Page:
A sellout crowd is edgy as the University of Oregon football team approaches the line of scrimmage in the September sunshine.
Minutes earlier the Ducks, ranked second in the nation, were actually behind upstart Wyoming by a touchdown. Now they’re up 13-7, and there’s a sense they could start pulling away.
But they haven’t yet, and just about everyone inside Autzen Stadium, capacity 54,000, is thinking: It’s time for the superstar quarterback to do something.
Duck fans are spoiled. In recent years their team has ascended to elite status, always highly ranked and a perennial national championship contender. It plays at warp speed, seldom huddling on offense and almost always scoring 40 or more points.
One could argue the players are spoiled too. To pay them would be to violate the rules, but thanks to the generosity of Nike founder Phil Knight, they luxuriate in high-tech training facilities, a state-of-the-art locker room and sparkling uniform combinations.
Athletes are drawn to Eugene from all over the country, but the finest of the Ducks — maybe the best ever — hails from Honolulu.
Marcus Mariota takes the snap and looks downfield. Sensing pressure, he rolls right in search of an open receiver. Then his plans change.
Seeing their fleet-footed hero break into the open, the fans unleash a collective roar that literally wills him to tuck the football, fire up the burners and race down the sideline.
A pileup of players friendly and hostile looms near the goal line. The smart move would be to run out of bounds and preserve his good health.
Every time Mariota runs with the football, Oregon’s national championship hopes hang in the balance.
While he hasn’t missed a game in his three Duck seasons, he has gotten banged up enough to occasionally give opponents a chance. Oregon has won 32 games and lost four with him at quarterback, and he was gimpy during at least two of the defeats.
So yes, even as they marvel at his speed and evasiveness, observers hold their breath. And those are the fans — there’s no telling what his parents are thinking when he veers into harm’s way, but the family did take out a $5 million-plus insurance policy against the risk that an injury could cost him a career in pro football. They’ve since been reimbursed for the premiums by the university.
He plants one foot 10 feet from the goal line and leaps into the air. There’s turbulence shortly after takeoff as the closest Wyoming player raises his helmet into Mariota’s overhead left thigh, actually increasing his altitude without diverting the flight path.
Two other defenders miss him entirely as his body soars horizontally across the goal line, still at least 4 feet above the ground.
It’s a rough landing. Somersaulting to the turf, his head hits the leg of a teammate who then rushes to help Mariota up.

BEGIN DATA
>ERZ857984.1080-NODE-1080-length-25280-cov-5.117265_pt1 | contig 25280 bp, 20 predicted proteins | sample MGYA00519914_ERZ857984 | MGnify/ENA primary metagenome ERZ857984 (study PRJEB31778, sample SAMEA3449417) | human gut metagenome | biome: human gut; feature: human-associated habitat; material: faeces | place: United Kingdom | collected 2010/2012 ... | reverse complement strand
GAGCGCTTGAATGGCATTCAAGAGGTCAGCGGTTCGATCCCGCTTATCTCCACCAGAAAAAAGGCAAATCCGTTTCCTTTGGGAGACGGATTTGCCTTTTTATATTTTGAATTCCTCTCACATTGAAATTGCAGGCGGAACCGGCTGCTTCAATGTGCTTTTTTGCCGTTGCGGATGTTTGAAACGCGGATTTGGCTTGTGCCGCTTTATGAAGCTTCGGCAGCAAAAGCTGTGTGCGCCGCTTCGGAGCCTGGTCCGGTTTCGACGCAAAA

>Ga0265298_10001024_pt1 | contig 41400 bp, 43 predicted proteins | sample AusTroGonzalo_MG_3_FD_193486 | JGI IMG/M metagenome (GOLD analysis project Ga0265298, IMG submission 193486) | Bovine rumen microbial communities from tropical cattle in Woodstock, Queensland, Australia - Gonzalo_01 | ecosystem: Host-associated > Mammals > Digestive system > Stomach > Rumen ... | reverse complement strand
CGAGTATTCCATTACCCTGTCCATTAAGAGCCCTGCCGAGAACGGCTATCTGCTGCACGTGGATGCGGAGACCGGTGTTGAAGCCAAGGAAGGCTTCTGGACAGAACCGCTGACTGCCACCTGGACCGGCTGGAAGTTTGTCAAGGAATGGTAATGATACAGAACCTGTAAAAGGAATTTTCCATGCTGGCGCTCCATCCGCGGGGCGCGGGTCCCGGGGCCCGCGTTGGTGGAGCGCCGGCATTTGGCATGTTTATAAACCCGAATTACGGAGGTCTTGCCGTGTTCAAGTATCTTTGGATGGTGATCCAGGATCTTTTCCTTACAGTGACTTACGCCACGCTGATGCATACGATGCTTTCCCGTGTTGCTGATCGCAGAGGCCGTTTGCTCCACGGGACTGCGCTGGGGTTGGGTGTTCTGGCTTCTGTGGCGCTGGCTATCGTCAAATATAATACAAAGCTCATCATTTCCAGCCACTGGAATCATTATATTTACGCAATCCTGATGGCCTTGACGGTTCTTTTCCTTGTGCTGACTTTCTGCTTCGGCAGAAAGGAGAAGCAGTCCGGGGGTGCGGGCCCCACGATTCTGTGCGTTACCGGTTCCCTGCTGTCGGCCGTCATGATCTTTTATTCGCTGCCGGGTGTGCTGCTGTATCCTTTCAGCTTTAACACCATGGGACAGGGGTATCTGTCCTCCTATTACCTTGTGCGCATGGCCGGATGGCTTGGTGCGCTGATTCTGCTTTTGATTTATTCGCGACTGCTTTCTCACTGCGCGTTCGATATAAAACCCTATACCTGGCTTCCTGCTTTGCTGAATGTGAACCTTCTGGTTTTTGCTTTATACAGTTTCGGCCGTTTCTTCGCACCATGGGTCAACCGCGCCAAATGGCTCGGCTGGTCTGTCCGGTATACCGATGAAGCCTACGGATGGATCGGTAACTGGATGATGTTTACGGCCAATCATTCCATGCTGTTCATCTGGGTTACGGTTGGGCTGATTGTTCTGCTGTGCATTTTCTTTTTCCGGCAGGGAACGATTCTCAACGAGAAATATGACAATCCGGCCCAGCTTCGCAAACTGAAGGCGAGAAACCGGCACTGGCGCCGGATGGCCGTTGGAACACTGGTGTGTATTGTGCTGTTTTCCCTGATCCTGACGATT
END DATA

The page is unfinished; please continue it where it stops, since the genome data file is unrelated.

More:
Because Wyoming is such an underdog, the game is not being televised on a major network. Still, within minutes the touchdown is the talk of the football-watching world.
“Seriously, Marcus Mariota just flew,” tweets the Pac-12 Network, which is airing the game. The Oregonian newspaper quickly posts a looping reel of the play on its website. It’s rerun countless times on TV the rest of the day.
Mariota, more than one commentator gushes, just had a “Heisman moment.”
Neither the state of Hawaii nor the University of Oregon has ever produced a Heisman Trophy winner, but Mariota has been the frontrunner pretty much all season for the award given to the best college football player in the nation.
Citing his pinpoint passing and his open-field speed, Sports Illustrated speculated he may be “the best dual-threat quarterback ever to come out of college.”
Last season’s Heisman winner was a juvenile delinquent in a man’s body, and his off-field difficulties continue. In Mariota, the nation is discovering that this season’s best player is a fine young man who never gets into trouble, at least until a recent speeding ticket for doing 80 in a 55 — in a car.
Oregon goes on to win, 48-14. Afterward, the soft-spoken graduate of Saint Louis School describes his defining leap into the end zone as a barrel-roll move he learned body-surfing at Sandy Beach.
“I learned when to tuck there — I got pounded so many times, so I never have to think about it now,” he tells a reporter. “You get smashed by that barrel, if you don’t tuck you’ll be spitting sand for a week.”
Sandy Beach. When someone recently proposed renaming it Obama Beach in honor of one of Oahu’s other favorite sons, partisan bickering ensued.
But Mariota Beach — now that has a ring to it.
Watch the flying finish, over and over if you’d like: